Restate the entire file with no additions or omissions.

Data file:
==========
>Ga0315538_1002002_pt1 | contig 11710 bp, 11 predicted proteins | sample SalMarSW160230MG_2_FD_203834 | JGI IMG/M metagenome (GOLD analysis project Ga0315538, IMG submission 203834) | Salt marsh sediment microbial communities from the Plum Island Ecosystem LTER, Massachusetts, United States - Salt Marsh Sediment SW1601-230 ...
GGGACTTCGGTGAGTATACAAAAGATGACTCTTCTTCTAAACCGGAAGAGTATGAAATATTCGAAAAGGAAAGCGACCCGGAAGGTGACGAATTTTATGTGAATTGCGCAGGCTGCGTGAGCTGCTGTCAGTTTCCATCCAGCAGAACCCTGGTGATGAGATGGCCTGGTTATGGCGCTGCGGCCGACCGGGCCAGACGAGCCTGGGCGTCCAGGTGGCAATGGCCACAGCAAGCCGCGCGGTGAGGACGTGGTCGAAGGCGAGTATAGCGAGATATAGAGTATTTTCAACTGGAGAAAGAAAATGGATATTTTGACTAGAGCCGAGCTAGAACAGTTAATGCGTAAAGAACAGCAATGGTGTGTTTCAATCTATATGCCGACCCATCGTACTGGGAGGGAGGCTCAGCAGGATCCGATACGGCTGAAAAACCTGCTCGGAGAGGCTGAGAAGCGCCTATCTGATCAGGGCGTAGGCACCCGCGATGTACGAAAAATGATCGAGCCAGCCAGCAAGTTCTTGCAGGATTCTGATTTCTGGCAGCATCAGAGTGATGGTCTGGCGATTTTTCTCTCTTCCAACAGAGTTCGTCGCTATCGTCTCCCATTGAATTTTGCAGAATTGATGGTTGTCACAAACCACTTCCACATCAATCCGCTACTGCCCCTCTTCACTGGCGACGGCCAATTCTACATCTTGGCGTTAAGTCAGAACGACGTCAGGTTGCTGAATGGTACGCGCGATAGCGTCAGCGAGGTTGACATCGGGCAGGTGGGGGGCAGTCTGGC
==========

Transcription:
>Ga0315538_1002002_pt1 | contig 11710 bp, 11 predicted proteins | sample SalMarSW160230MG_2_FD_203834 | JGI IMG/M metagenome (GOLD analysis project Ga0315538, IMG submission 203834) | Salt marsh sediment microbial communities from the Plum Island Ecosystem LTER, Massachusetts, United States - Salt Marsh Sediment SW1601-230 ...
GGGACTTCGGTGAGTATACAAAAGATGACTCTTCTTCTAAACCGGAAGAGTATGAAATATTCGAAAAGGAAAGCGACCCGGAAGGTGACGAATTTTATGTGAATTGCGCAGGCTGCGTGAGCTGCTGTCAGTTTCCATCCAGCAGAACCCTGGTGATGAGATGGCCTGGTTATGGCGCTGCGGCCGACCGGGCCAGACGAGCCTGGGCGTCCAGGTGGCAATGGCCACAGCAAGCCGCGCGGTGAGGACGTGGTCGAAGGCGAGTATAGCGAGATATAGAGTATTTTCAACTGGAGAAAGAAAATGGATATTTTGACTAGAGCCGAGCTAGAACAGTTAATGCGTAAAGAACAGCAATGGTGTGTTTCAATCTATATGCCGACCCATCGTACTGGGAGGGAGGCTCAGCAGGATCCGATACGGCTGAAAAACCTGCTCGGAGAGGCTGAGAAGCGCCTATCTGATCAGGGCGTAGGCACCCGCGATGTACGAAAAATGATCGAGCCAGCCAGCAAGTTCTTGCAGGATTCTGATTTCTGGCAGCATCAGAGTGATGGTCTGGCGATTTTTCTCTCTTCCAACAGAGTTCGTCGCTATCGTCTCCCATTGAATTTTGCAGAATTGATGGTTGTCACAAACCACTTCCACATCAATCCGCTACTGCCCCTCTTCACTGGCGACGGCCAATTCTACATCTTGGCGTTAAGTCAGAACGACGTCAGGTTGCTGAATGGTACGCGCGATAGCGTCAGCGAGGTTGACATCGGGCAGGTGGGGGGCAGTCTGGC